The Concordant Domain of the Outlands, also known as the Concordant Opposition, is the Outer Plane where the souls of people of Neutral alignment are sent after death. It is popular as a meeting place for treaties between the powers. The Outlands are also home to the gate-towns.

At the center of the Outlands is the Spire, atop which Sigil can be seen.

The Outlands are the home plane of the neutral-minded rilmani. The Outlands are part of a series of rings that form the multiverse. Travel between the planes of the Outlands is accomplished via The Great Road.

The First Edition Manual Of Planes states that the center of the plane takes various forms at different times a mountain, a huge tree, etc. In Second Edition Outer Planes Monstrous Compendium, under the description of the Mediators of Nirvana Mechanusit states that this plane was originally intended for Neutral Powers deities and created by the Powers deities of creation, but each Neutral Deity asserted their individual influence causing it to become unbalanced, then were cast out by the powers of creation.


It also states that three lights of balance exist at the center of this plane, one for each Mediator in Nirvana. Mechanus Before Planescape, there is also no mention whatsoever of Sigil being at the Center of this Plane. Gate-towns are settlements which are built around a permanent portal to a certain Outer Plane on the Great Wheel.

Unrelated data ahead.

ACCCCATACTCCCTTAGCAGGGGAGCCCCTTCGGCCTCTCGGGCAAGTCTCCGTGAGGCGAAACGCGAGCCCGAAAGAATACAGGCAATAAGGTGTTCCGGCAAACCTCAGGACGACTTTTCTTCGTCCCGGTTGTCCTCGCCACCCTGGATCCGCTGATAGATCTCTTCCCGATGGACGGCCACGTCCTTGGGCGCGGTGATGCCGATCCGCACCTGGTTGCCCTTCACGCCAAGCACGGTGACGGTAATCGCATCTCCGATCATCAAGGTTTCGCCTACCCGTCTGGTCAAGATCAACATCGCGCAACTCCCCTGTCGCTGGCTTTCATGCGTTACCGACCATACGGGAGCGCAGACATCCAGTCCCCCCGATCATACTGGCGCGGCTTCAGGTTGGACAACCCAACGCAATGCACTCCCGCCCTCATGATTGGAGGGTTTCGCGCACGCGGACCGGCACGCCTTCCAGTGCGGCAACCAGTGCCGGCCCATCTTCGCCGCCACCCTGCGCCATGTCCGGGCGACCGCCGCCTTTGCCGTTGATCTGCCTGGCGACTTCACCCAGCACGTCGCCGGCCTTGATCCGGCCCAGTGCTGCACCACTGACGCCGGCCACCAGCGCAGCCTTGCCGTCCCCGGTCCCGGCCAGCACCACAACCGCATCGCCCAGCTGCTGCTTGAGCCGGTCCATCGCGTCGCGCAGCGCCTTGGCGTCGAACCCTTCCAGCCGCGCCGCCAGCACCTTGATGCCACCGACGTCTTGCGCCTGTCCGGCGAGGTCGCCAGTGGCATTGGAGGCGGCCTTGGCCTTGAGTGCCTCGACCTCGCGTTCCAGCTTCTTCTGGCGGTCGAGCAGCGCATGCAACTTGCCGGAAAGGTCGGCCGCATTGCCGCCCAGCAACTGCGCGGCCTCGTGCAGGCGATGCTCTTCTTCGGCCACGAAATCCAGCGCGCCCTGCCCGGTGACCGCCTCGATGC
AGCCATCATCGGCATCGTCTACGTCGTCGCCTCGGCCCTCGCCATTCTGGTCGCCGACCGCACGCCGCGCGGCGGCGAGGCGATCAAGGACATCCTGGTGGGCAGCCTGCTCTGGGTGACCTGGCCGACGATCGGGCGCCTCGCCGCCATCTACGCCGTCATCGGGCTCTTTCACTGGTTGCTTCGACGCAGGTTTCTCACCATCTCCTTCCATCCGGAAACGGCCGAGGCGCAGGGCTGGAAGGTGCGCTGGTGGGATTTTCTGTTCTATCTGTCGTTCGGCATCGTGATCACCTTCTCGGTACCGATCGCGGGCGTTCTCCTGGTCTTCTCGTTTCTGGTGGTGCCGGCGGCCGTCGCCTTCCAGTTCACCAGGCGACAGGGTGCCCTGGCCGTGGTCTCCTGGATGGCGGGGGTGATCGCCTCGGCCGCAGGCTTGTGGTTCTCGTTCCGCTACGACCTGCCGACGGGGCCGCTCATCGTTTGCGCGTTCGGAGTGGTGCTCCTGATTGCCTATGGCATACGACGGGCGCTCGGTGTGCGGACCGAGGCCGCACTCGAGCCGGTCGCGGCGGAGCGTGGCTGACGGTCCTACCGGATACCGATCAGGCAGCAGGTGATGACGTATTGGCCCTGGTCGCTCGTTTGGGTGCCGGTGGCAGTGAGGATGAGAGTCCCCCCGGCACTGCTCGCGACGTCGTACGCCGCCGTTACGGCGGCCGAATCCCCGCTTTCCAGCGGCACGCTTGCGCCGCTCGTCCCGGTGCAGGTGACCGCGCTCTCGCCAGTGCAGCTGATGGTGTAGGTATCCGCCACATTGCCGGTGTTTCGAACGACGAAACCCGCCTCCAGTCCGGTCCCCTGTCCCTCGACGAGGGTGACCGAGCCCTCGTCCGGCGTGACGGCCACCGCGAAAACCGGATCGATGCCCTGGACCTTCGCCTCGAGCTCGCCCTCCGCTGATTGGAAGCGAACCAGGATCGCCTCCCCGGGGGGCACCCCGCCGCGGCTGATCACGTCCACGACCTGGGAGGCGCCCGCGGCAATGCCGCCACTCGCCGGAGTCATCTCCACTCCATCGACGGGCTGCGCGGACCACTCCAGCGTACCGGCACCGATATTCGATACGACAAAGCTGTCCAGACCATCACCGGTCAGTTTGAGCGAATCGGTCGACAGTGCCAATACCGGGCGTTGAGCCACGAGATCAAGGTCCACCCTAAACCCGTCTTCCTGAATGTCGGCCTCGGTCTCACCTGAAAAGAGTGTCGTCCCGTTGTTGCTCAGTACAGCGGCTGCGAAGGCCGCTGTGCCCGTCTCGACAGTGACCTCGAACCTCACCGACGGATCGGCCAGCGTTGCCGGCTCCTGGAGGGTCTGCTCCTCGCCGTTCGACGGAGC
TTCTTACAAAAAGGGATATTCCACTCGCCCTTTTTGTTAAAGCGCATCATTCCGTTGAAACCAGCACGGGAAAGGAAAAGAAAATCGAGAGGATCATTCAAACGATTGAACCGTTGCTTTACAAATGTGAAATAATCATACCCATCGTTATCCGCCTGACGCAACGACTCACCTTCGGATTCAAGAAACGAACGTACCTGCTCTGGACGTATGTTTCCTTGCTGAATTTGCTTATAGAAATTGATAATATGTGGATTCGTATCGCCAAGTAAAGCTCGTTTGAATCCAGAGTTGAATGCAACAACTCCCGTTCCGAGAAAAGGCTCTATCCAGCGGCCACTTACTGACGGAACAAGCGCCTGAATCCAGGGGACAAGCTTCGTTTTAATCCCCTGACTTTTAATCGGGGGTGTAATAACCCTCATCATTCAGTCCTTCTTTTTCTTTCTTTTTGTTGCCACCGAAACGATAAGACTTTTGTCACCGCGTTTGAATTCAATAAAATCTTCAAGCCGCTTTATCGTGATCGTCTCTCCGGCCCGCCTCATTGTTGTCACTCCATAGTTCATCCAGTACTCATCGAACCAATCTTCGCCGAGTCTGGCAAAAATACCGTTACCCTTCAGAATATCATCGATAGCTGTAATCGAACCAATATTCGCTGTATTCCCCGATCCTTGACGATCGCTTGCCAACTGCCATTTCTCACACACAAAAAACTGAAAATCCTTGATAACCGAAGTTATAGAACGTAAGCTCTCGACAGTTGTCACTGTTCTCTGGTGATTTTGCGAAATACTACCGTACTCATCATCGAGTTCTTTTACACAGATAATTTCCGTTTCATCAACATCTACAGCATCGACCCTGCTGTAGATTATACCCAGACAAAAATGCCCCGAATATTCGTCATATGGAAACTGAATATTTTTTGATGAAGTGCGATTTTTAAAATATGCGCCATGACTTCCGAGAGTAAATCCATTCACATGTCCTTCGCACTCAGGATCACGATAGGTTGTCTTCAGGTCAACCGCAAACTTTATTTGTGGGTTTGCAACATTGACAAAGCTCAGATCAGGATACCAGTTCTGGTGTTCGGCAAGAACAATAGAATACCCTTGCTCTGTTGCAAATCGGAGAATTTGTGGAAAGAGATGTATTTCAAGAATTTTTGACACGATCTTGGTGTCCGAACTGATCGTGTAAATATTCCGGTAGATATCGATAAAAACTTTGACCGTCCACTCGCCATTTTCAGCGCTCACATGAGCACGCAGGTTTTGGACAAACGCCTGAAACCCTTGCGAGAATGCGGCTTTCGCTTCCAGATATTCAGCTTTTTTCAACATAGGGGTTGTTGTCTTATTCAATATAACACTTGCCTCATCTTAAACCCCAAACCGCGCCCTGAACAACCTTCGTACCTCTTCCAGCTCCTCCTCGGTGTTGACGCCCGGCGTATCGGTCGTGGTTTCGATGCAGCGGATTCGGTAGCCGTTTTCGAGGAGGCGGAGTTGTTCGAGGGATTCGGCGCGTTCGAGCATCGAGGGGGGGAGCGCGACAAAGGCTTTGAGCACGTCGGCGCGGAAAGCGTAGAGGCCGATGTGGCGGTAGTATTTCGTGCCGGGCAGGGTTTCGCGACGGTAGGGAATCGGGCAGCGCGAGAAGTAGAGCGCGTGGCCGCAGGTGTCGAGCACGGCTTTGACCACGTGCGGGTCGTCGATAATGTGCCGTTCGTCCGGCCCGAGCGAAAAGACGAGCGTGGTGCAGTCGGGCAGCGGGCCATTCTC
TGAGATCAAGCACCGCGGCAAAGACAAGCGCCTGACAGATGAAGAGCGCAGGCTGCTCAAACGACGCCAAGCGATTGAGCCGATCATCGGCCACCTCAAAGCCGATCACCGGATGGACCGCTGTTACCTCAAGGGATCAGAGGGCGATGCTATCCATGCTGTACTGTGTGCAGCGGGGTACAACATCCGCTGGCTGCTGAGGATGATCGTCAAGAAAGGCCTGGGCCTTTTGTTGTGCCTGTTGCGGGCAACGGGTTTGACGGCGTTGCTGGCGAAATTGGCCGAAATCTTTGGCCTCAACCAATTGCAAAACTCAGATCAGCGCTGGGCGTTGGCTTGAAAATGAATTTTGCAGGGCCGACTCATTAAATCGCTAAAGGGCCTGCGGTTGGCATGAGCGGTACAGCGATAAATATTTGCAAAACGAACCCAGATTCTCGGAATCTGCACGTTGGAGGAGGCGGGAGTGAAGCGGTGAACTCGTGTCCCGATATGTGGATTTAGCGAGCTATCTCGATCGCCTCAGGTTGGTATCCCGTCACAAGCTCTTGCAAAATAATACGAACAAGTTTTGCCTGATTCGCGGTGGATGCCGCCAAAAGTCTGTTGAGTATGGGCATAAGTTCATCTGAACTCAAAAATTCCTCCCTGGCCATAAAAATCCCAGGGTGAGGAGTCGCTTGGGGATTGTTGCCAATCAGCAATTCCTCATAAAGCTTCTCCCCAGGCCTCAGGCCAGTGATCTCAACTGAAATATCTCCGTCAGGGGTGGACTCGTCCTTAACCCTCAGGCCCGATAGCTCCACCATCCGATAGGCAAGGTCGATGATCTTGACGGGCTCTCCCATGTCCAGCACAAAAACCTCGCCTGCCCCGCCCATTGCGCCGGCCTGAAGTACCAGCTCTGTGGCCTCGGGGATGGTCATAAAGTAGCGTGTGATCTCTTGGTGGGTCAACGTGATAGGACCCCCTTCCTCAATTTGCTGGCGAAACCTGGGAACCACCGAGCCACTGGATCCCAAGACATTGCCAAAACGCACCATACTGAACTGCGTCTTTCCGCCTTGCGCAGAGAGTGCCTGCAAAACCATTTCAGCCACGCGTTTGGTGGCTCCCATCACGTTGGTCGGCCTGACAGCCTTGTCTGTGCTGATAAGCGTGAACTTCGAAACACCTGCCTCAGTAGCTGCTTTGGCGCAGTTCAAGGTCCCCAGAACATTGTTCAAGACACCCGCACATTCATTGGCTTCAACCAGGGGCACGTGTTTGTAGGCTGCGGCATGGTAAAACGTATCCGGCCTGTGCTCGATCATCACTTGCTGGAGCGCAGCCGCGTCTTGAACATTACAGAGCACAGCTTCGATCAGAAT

Gate-towns are important strategically because they provide a relatively stable way to enter a desired Outer Plane. The gate-towns reflect the plane that they lead to, for example, Xaos or aXos, soaX, etc. Even the location of the portal to Limbo changes every day — not that there’s any regularity to daybreak and nightfall in Xaos. The character of Xaos mirrors what the plane of Limbo is like. Sigilthe “City of Doors”, is located atop the Spire in the Outlands.

It has the shape of a torusand the city itself is located on the inner surface of the ring. There is no sky, simply an all-pervasive light that waxes and wanes to create day and night. Sigil cannot be entered or exited save via portals.

Although this makes it planescapd safe from any would-be invader, it also makes it a prison of sorts for those not possessing a portal key.